The Model Society; A New Book Looks at the Impact of Fashion on Modern Culture. Richard Edmonds Takes a Trip through Haute Couture History PROFILE

The Birmingham Post (England), August 22, 2013 | Go to article overview

The Model Society; A New Book Looks at the Impact of Fashion on Modern Culture. Richard Edmonds Takes a Trip through Haute Couture History PROFILE


Byline: Richard Edmonds

WE''VE all seen the models loping down the catwalks on ten-inch suicide heels. and with a frozen demeanour, wearing the kind of outlandish styles no normal person would touch with a barge pole.

These are the hard-edged girls who grab the top fashion shoots who suggest a fantasy lifestyle available only to those who can project a sphinx-like aura and have bodies like laths.

Throughout history fashion has ruled art and commerce. In the 16th century the European Renaissance courts were magnificent with lavish fabrics and jewels. By the 18th century high fashion, silk-clad dolls in specially-crafted boxes went around the European royal seats for the dressmakers to copy, allowing stylish women to keep up with the latest trend.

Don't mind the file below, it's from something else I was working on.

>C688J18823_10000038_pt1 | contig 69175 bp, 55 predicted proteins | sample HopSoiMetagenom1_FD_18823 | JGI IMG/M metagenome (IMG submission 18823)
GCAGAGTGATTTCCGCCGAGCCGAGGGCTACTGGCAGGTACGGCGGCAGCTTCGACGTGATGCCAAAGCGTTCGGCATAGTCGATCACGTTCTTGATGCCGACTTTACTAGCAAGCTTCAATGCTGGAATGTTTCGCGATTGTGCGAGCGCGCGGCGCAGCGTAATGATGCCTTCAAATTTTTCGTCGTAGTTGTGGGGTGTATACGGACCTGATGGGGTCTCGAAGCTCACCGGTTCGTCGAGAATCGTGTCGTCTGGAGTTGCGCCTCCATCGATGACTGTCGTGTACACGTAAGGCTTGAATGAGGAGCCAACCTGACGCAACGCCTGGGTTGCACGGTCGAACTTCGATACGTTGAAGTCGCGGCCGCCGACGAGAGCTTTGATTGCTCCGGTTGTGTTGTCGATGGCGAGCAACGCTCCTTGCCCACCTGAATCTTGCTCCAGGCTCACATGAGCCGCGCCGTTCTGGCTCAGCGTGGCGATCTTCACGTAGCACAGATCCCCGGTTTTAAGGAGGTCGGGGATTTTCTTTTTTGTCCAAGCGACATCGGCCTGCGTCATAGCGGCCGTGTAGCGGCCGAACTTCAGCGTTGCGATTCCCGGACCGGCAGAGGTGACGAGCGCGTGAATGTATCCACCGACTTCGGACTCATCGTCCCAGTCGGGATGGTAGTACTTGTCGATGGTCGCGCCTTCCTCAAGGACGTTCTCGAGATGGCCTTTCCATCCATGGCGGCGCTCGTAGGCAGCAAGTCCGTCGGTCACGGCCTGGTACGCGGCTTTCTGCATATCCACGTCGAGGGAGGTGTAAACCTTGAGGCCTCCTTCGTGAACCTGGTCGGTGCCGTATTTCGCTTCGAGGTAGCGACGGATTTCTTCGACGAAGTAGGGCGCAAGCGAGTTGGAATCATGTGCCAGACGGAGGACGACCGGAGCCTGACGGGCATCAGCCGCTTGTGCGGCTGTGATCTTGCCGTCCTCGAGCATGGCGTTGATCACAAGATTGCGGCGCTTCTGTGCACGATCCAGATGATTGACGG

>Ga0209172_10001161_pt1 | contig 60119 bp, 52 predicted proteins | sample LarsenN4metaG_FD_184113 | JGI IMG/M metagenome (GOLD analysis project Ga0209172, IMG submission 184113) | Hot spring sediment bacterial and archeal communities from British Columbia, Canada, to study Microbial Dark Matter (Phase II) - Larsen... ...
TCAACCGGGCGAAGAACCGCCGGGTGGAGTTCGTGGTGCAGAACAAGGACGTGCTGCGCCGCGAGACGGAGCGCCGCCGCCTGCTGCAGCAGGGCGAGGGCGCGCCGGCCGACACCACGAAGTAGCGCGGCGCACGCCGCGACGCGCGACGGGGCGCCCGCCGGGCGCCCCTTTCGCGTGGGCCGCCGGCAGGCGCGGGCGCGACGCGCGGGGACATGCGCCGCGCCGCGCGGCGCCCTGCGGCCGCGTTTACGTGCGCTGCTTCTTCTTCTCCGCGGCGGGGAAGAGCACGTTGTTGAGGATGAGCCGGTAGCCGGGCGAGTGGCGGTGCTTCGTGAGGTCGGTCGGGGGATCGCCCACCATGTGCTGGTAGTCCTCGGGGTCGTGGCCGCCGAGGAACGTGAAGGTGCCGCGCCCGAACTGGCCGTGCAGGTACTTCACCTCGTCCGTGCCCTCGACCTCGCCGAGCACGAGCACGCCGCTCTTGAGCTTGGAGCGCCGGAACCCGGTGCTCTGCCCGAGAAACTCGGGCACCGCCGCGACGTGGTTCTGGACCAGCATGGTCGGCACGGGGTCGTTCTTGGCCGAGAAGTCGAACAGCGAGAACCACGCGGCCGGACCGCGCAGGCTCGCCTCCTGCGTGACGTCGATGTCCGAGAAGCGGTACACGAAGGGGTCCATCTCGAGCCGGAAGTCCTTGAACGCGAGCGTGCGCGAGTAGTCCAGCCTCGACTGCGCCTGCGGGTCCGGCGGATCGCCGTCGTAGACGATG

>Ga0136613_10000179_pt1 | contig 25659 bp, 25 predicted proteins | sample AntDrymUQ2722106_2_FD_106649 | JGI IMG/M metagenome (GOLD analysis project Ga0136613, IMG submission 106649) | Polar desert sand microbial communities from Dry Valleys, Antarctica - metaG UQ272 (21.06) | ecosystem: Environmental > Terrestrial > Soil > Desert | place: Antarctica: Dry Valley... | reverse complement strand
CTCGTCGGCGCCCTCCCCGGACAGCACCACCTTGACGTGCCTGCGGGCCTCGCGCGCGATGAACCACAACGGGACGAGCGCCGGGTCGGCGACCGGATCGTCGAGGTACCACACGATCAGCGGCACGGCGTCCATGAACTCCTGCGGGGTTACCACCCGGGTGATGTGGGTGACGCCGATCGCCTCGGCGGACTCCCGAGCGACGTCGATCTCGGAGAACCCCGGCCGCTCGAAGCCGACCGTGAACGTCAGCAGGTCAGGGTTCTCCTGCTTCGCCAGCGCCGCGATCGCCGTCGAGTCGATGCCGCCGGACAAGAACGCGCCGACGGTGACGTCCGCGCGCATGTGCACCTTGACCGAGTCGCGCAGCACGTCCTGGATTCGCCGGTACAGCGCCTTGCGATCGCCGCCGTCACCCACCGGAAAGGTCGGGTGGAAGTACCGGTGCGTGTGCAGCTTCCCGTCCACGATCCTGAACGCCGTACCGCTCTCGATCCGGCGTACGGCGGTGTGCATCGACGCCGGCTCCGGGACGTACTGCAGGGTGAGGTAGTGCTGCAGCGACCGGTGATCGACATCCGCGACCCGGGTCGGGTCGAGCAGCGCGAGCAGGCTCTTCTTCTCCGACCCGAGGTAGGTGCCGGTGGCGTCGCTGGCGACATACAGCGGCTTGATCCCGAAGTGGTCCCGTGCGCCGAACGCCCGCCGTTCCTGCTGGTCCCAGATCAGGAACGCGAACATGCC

But at the beginning of the 20th century, middle-class new money meant that style demands had percolated through to a new class of fashionistas who had the leisure, the looks, the brains and a newly-elevated social position to compete comfortably with the old aristocracy.

These were the handsome men and women you would have found applauding the opera at the Met in New York, strolling on the promenade at Biarritz or Deauville or competing in the yacht races at Cowes in the Isle of Wight.

They were anxious to flaunt their wealth at dinner tables or in the theatres, and when money talks couturiers listen.

"La Belle Epoque" and "The Age of Opulence" are familiar terms to us today, and they perfectly capture the glamour of the era. Painter John Singer Sargent painted the portraits of these dramatically beautiful people and their pampered offspring, Henry James immortalised the times in novels such as Portrait of a Lady and The Age of Innocence, while dress designers such as Worth and Paul Poiret (along with the jewellers Lalique, Fontenay, Faberge or the Italian geniuses Castellani and Giuliano) showed these newly rich types the worth of a Paris designer label or a famous signature on a gold pin in their new social circles.